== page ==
Impressions of Favoriten

In Vienna’s Tenth District, Poles, Croats and Turks Mingle With Austrians, and Everyone Seems to Get Along Fine

News | Matthias Wurz | July / August 2008

A boy celebrates a Turkish victory (Photo: Dominik Gubi)

It was still a few days before the Croatia and Turkey game; I wandered about my home district of Favoriten to get a sense of the mood of the fans. Just off the underground station U1 Keplerplatz where Favoritenstrasse has been closed off for pedestrians, I passed the Würstelstand Dana’s Hütte. This is a the local institution, and Dana the owner – a middle-aged Polish woman with long blond hair who has run the place for decades –  was not the least shy about her allegiances, Austrian as well as Polish.

Behind the counter, Dana proudly wore a bib apron with the Polish eagle against a white background, while under the two large, green parasols, were Austrian flags standing proudly on the tables. Among her loyal customers are older, conservative Austrians and for those, she has provided a small LCD screen to watch the EURO games.

However the matches of Austria vs. Germany and Croatia vs. Poland brought the elimination of both of her heroes, and she and the 10-odd customers watching the games on TV that evening were dissapointed. But life went on, and Dana was back to her traditional white apron, no Polish insignia.

A few steps away and accoustically well within reach, is the Cafe Mokkado, which has a huge screen in their stylish Schanigarten. The Cafe was packed for every game, and I kept wondering why Dana’s customers did not spend the evening watching the games there; instead they chose to sit on uncomfortable bar chairs glued to a small 17 cm screen. No one really wanted to comment openly, but some studious eavesdropping suggested it was simply loyalty, and perhaps the special treats Dana provided with their beer. What those were was not entirely clear.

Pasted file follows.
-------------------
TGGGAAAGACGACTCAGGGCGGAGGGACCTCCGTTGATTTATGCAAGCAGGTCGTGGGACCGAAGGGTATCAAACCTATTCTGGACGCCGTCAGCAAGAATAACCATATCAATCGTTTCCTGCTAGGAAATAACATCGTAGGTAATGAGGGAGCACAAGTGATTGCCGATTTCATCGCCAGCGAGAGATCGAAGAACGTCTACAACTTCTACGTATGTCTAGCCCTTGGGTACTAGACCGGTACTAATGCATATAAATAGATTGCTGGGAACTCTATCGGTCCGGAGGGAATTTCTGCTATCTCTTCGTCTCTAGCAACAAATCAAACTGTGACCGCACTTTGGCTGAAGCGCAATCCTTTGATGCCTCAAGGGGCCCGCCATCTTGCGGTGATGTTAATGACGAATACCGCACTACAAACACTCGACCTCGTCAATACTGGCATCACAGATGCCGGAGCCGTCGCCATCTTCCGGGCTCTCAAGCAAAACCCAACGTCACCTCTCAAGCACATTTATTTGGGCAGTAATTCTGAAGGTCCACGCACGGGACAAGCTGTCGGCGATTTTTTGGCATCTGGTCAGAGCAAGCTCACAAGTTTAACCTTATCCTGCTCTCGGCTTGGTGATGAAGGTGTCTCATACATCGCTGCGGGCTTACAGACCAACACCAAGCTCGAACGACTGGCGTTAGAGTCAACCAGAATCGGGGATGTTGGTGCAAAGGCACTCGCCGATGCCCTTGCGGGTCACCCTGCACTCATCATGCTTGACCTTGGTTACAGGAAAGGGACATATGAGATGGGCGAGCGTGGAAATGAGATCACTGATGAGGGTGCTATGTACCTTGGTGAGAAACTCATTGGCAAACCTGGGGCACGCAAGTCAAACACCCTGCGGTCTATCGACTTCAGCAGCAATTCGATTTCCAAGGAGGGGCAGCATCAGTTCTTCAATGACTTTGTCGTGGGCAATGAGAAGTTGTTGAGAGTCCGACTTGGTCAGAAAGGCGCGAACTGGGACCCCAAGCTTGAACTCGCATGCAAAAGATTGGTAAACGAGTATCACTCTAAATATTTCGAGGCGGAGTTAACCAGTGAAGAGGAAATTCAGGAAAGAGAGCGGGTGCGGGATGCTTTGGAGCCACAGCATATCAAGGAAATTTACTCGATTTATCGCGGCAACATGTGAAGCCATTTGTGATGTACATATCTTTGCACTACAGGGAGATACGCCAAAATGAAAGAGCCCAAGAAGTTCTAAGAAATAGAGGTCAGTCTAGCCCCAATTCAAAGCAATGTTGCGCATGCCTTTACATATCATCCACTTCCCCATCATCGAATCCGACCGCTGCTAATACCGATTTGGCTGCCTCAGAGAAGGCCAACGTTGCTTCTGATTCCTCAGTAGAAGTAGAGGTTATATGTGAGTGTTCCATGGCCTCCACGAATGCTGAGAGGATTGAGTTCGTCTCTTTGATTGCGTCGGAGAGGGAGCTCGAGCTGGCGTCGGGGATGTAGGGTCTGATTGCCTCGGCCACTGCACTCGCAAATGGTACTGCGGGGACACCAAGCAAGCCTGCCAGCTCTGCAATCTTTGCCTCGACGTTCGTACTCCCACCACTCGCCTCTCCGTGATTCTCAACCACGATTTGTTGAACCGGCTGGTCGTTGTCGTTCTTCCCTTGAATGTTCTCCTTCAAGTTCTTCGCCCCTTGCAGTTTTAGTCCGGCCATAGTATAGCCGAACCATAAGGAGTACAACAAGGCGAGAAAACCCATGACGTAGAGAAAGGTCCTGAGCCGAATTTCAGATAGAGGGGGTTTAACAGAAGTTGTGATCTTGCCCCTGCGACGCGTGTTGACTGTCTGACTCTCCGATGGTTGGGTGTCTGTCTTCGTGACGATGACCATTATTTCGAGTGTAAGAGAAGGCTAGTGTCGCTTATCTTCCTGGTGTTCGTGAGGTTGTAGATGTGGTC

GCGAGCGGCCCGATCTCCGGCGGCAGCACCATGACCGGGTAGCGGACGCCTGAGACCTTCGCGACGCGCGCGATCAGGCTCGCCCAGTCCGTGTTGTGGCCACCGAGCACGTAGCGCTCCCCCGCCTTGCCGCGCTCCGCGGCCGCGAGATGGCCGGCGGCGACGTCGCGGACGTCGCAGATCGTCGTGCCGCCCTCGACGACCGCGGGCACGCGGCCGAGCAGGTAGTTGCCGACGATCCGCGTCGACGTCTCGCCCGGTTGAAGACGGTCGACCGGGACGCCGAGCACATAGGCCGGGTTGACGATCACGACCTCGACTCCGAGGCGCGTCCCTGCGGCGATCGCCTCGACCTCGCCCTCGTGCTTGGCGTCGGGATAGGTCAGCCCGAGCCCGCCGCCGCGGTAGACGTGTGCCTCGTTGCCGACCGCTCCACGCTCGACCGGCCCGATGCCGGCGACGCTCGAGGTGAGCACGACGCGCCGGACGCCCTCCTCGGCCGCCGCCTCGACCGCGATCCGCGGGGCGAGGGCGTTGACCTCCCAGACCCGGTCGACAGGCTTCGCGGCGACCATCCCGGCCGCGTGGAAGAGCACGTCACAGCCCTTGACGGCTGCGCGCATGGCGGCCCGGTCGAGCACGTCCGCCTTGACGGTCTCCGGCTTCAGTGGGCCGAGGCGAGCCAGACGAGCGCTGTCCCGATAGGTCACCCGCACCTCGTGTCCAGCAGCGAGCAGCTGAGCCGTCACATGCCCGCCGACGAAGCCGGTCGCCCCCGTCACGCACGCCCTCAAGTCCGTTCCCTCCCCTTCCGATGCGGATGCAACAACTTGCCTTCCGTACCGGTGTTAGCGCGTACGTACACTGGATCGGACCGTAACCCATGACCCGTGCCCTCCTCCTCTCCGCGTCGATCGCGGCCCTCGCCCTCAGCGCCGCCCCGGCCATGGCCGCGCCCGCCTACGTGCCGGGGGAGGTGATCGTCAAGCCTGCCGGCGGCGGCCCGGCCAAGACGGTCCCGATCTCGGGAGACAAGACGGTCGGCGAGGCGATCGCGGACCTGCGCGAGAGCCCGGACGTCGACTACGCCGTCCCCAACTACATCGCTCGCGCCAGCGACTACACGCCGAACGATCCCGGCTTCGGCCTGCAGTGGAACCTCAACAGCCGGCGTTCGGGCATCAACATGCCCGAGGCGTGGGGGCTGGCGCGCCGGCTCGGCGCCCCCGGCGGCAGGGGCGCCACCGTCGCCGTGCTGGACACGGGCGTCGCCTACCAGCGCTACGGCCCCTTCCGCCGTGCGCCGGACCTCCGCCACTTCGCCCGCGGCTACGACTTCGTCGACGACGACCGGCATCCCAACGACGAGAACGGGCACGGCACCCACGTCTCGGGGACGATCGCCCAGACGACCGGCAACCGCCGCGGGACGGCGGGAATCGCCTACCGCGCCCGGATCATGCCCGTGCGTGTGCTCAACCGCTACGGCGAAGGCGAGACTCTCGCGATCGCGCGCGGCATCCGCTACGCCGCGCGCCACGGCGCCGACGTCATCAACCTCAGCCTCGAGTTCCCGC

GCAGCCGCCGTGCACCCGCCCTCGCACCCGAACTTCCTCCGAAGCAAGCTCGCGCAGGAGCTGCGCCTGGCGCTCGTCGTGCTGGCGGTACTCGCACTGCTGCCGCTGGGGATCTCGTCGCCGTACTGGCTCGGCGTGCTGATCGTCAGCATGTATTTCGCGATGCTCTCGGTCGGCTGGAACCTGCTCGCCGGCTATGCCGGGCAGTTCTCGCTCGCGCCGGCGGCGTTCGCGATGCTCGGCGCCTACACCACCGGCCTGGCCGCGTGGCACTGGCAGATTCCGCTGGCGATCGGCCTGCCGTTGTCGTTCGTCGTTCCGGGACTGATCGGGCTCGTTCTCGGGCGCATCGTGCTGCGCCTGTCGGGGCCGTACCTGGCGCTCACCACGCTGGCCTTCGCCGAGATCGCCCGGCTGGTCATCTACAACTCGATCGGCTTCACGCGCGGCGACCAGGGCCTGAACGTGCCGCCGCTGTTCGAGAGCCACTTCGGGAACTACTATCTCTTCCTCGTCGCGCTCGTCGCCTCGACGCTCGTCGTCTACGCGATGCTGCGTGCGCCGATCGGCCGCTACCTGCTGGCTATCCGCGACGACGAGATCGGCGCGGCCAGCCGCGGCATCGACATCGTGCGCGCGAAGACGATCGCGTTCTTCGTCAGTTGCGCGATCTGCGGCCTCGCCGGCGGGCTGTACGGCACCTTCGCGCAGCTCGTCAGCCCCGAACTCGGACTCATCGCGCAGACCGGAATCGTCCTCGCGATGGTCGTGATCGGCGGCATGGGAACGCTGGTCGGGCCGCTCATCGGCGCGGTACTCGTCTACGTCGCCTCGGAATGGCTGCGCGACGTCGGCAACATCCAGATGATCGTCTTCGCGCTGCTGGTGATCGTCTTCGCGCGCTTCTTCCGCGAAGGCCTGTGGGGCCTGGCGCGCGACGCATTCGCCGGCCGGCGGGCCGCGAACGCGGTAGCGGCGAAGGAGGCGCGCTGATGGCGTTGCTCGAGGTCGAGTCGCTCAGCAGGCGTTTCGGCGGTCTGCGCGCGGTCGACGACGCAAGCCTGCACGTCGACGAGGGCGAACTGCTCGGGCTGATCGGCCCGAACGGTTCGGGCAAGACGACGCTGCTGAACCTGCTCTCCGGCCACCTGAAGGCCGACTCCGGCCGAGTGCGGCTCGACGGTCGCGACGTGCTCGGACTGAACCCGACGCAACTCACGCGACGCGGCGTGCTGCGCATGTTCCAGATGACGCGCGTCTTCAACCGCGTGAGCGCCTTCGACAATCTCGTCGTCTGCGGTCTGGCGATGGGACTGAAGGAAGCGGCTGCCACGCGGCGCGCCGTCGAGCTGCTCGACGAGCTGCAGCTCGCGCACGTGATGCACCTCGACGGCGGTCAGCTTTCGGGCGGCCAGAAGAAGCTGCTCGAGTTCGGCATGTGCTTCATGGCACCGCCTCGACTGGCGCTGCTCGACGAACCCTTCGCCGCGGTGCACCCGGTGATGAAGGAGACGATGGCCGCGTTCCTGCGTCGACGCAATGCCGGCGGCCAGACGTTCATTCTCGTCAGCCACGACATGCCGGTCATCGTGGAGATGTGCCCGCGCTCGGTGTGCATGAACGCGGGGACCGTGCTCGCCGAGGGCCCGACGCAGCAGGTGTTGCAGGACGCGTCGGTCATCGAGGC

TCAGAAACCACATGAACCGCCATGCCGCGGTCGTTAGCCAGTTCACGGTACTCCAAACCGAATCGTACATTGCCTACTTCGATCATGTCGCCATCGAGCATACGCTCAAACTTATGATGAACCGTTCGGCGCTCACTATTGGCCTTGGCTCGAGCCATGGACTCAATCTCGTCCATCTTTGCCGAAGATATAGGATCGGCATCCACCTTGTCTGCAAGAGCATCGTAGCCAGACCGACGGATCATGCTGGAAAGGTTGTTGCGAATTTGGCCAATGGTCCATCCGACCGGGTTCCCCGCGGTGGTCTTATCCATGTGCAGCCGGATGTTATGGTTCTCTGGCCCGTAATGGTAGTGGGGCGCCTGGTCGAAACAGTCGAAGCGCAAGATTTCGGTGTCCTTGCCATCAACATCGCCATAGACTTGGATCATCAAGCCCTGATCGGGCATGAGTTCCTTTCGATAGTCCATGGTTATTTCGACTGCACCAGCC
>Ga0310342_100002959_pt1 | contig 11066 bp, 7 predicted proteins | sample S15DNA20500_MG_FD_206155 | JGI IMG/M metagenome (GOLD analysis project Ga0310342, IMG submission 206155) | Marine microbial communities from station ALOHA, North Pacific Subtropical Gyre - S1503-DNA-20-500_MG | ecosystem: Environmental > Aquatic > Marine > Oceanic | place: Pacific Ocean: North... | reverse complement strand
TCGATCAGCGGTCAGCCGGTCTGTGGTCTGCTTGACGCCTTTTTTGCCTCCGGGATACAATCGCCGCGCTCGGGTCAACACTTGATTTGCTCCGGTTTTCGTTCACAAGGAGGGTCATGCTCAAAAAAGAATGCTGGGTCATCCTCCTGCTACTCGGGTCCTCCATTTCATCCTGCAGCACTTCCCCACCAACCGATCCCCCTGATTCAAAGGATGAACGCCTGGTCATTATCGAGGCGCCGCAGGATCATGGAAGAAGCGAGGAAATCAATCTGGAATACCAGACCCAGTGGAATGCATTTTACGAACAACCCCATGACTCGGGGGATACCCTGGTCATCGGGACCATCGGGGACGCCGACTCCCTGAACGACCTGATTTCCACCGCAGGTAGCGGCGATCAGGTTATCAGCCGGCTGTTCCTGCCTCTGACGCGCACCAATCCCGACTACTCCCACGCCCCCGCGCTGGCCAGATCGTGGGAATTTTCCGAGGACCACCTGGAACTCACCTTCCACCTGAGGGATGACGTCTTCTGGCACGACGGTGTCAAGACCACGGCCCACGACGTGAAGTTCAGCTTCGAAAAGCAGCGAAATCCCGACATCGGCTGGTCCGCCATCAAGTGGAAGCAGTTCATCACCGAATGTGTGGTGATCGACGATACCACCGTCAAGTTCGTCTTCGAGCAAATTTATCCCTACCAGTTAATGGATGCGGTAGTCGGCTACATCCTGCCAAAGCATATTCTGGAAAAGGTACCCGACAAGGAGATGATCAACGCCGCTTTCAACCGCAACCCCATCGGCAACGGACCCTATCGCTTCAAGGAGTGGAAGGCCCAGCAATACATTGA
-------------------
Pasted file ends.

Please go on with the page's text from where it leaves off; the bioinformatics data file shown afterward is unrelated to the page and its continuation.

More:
In this part of Favoriten, there were more Croatian and Turkish flags on the cars than Austrian. Also in the windows of houses and flats, these little flags seemed to be everywhere. So it was not surprising that the Cafe Mokkado had a very mixed clientele; Croats and Poles as well as Austrian fans were all intent on the screen, and everyone seemed to get along just fine. The mood was splendid, in fact, until the match Austria vs. Germany – when the stronger German team scored the winning goal. The faces of the Austrian fans turned grim as hopes of reaching the quarterfinals faded. Some left in dismay, shaking their heads.

A few days earlier as I had approached Reumannplatz (site of the wondrous art deco Amalienbad and home of Tichy’s famous Ice Cream Cafe), teenage boys were playing with a minature football between the tram tracks and people were rushing past with their shopping, young women dressed in yellow tops and short black trousers were handing out leaflets for a large online betting company. No EURO 2008 in sight.

However, as I turned off to Gellertplatz, a huge Portuguese flag greeted me from one of the upper windows of a backyard Gemeindebau. This district, which is no major attraction for foreign visitors, has its surprises, I realize, as I would not have expected Portual supporters here.

Overall, I realized, there is only moderate enthusiasm for the European Championships here, and discussion is more likely to center on increases in food and beverage prices than football results. Nevertheless, whatever the outcome of that night’s semi-finale between Germany and Turkey (Germany ended up winning, some say undeservedly), the some 7.000 Turkish residents had cause to celebrate, as their team has already had one of the greatest football successes in its history.

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